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Laughing at The Wilbur

     This has happened before. Something awful happens and we aren't sure when it's o.k. to laugh. I think the Wilbur show on Friday is sold out, so I'm not writing this to encourage anyone to buy tickets. The commerce has already taken place. I just wanted to tell the handful of people that will ever even see this post, that i wrestle with the same question. 
     I don't want to break into the Charlie Chaplin SMILE song, or be overly dramatic, but I can tell you that when I had drank my way to my life's lowest ebb, it really was laughter that saved me. Yours and mine. By the way, I always meant to thank you for that. The audiences in Boston, in particular, never gave up on me. I'm coming on Friday, because it is my job, and I'm paid to, of course, but also because laughter is important. I come as your humble servant. We will Rock the Wilbur Theater on Friday night. 

     I hate to toss the romance out the window, but the truth is, laughter produces endorphins. Laughing is one of the most mentally healthy things we do. You don't have to have me around to do it, of course, but I'll be there. We'll be together. We can shake hands, hug, look one another in the eye, all of which give us a chemical release that encourages our species in the right direction. 

     I used to work at A Salad For All Seasons, a salad bar restaurant right in the heart of Copley Square. This was back when salad bars were new and hip, by the way. The owner changed the name to Peppers, which cost a lot of money in reprinting the menu/placemats. In fact, it was the obsolete menu/placemats that I used to type my jokes on the back of to prepare for open mike nights at the Comedy Connection and the Ding Ho, which is where I first performed stand-up comedy in 1979. I also worked at the Paperback Book Smith right down near the marathon's finish line and I bussed table, until I got kicked upstairs to making toast, at Tea Court at The Copley Plaza Hotel.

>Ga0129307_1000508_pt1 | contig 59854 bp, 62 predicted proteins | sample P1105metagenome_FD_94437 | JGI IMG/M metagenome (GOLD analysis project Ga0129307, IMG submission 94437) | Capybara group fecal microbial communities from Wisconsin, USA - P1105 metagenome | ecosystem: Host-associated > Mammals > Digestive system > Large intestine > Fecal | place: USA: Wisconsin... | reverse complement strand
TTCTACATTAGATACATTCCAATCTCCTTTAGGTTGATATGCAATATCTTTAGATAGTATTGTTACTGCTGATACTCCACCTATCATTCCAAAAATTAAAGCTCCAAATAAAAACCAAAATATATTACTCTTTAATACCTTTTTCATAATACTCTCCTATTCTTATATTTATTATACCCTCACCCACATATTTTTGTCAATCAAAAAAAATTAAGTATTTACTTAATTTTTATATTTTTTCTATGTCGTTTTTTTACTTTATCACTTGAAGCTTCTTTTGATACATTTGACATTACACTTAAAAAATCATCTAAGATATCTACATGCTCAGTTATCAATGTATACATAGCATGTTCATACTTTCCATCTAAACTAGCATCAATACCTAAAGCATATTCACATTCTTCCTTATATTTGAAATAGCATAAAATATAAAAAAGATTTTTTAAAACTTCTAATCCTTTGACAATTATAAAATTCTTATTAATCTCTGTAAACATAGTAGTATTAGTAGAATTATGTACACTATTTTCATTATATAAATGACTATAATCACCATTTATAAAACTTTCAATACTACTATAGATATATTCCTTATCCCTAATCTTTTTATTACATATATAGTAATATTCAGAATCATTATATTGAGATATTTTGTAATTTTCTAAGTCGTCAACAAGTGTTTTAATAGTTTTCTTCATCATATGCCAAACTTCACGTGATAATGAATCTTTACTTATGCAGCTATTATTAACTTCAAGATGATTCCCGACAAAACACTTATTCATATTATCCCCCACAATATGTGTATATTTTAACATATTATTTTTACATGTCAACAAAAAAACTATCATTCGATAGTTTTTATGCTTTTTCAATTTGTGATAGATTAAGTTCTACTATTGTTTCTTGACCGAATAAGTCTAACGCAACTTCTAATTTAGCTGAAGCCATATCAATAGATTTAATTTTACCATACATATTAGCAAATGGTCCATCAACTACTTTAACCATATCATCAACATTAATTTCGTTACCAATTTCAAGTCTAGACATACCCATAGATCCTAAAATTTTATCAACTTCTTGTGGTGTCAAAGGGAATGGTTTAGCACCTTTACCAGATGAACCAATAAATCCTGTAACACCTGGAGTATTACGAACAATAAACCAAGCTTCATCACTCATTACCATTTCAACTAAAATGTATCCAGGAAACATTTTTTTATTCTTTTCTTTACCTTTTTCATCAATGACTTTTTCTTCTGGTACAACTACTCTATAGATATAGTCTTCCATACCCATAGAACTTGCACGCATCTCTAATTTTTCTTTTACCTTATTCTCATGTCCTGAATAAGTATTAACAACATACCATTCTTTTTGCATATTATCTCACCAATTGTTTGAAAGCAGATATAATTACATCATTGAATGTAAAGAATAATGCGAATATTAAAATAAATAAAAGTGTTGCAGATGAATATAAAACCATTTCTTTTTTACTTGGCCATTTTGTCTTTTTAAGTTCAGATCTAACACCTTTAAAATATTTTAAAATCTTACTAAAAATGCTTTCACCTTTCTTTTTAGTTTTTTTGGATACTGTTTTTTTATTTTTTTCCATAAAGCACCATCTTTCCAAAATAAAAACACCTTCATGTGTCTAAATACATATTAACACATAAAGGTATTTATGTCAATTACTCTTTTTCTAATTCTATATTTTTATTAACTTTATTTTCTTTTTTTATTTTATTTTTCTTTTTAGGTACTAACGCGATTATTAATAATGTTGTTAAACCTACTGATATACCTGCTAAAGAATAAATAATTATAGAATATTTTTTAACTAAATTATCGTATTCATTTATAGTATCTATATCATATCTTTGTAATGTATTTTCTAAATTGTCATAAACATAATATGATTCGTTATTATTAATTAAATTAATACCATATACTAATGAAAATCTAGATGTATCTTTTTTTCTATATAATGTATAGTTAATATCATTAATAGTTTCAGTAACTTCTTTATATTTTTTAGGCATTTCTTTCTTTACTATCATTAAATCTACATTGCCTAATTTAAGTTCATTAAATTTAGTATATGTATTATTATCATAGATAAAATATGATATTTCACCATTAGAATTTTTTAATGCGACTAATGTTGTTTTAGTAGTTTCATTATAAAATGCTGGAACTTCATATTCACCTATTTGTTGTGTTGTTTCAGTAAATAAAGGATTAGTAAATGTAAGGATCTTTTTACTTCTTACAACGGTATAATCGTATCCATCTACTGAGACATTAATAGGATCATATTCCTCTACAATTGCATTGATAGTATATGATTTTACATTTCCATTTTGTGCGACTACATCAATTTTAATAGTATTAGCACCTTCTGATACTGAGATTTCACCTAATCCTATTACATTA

Boston is in my bones, my head and my heart. Not just as a Bostonian, but as an American, and just a regular old person, I have this feeling like I've been kicked in the stomach. I have no idea how to explain this kind of event to my children. I just ask them to notice that they are well, and that although they may feel scared sometimes, to notice that almost everyone they deal with everyday is in fact quite kind. I tell them that their job is to spread that kindness like I spread butter. 

     I love you Boston. I'll see you Friday, and we will laugh.
Paula Poundstone
     


Paula Poundstone       

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